Skip to Main Content

Art History Research Resources: Photography

Finding Background Info

Use reference resources to locate basic and contextual information on photographers, photographic process, and techniques, among other topics.

Oxford Art Online is the most comprehensive art history encyclopedia.

Finding Books

Use the library catalog to search for individual photographers, types of photography, or photography subjects.  

Books about photography are shelved at the TR call number, located on Reynolds 1.  Here is how that call number area is organized:

  • TR1-125: History of photography
  • TR139-140: Photographers, A-Z
  • TR200-212: Photographic processing
  • TR250-265: Cameras
  • TR267-267.5: Digital photography
  • TR270-271: Lenses
  • TR287-500: Darkroom technique
    • TR365: Daguerreotype
  • TR510-545: Color photography
  • TR590-620: Lighting
  • TR624-835: Applied photography
    • TR640-689: Artistic photography
      • TR660-660.5: Landscape photography
      • TR679: Fashion photography
    • TR690-690.6: Commercial photography
    • TR721-733: Nature photography
    • TR820: Photojournalism
    • TR820.5: Documentary photography
    • TR820.6: War photography
  • TR845-899.5: Cinematography

Finding Images & Websites

Locate quality images for your projects using these two image databases.

There are many quality websites dealing with photography, if you know where to look.  These types of websites generally fall into one of these categories:

  • museum collections
  • university or faculty sponsored sites
  • academic or open-access journals
  • scholarly or historical societies and their conference proceedings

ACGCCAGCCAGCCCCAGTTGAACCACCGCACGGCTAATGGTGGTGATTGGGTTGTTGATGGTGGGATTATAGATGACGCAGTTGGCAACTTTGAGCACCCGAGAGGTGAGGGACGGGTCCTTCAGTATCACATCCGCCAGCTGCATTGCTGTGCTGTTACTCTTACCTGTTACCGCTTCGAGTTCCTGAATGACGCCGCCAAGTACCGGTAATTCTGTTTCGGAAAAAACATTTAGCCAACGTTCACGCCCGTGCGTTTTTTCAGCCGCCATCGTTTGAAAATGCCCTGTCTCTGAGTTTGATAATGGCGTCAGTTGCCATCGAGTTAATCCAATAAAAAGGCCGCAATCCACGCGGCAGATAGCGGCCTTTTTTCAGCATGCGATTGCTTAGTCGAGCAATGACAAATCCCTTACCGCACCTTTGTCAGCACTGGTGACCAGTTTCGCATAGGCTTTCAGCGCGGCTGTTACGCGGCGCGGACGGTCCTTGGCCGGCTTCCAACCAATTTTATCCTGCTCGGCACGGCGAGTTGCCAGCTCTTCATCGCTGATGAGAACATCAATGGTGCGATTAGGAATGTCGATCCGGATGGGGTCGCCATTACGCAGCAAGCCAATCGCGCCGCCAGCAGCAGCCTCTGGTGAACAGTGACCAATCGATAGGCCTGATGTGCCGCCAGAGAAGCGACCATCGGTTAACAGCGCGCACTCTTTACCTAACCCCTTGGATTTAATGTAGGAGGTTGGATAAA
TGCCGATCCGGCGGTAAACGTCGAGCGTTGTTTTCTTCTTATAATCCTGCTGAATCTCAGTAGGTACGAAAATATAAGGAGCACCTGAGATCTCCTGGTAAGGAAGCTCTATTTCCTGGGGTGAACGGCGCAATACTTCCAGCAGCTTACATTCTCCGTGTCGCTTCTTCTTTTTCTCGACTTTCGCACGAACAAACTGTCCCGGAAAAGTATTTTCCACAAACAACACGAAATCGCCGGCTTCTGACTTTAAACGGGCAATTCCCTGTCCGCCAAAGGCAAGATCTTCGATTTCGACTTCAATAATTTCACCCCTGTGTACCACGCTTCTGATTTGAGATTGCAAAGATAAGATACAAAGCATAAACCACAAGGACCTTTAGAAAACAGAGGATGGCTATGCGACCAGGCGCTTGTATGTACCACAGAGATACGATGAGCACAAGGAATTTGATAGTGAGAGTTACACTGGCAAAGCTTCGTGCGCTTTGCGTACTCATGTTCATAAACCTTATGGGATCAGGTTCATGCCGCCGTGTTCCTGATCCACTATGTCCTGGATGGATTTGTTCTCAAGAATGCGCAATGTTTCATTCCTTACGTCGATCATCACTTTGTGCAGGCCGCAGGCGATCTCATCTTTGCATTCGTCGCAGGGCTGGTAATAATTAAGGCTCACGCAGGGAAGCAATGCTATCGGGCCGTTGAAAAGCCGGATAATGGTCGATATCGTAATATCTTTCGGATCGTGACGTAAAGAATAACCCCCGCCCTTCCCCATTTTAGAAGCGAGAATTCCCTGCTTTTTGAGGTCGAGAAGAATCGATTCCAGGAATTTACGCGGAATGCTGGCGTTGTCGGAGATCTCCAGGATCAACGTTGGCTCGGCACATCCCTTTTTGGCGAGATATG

• companions to television productions or other media events
  • national archives
  • videos or podcasts of lectures, panel discussions, or interviews

Here are a few examples of appropriate websites to use for research:

For more general information on locating images and websites and links to many more resources, see this section of the guide.

Finding Articles

When looking for scholarly research articles, here are some features to look for:

  • a minimum of 8-10 pages in length
  • author is an academic (professor, PhD, researcher, etc...)
  • published in an academic journal 
  • the bibliography is appropriate for the article length

The following databases will contain articles appropriate for your assignment.


The Chicago Notes-Bibliography style is recommended for art citations.  In addition to examples for how to cite books and journal articles, Chicago has specific rules for different types of artworks and citations of exhibition catalogs.  See 14.235 for how to cite paintings, photographs, and sculpture, and 14.236 for how to cite exhibition catalogs.

For all resources you use in your project you need to collect the following information:

  • author/creator/artist
  • title of the work
  • when it was created
    • publication date
    • exhibition date
    • posting date
  • where it can be found
    • publisher/place of publication
    • stable URL or DOI#

For artworks, you may also need to include additional information:

  • dimensions
    • length of time (film or sound recording)
    • physical size (sculpture or painting)
  • media or material
    • photograph
    • marble
    • paint on brick
    • sound recording
  • where it can be found
    • museum, collection, or physical location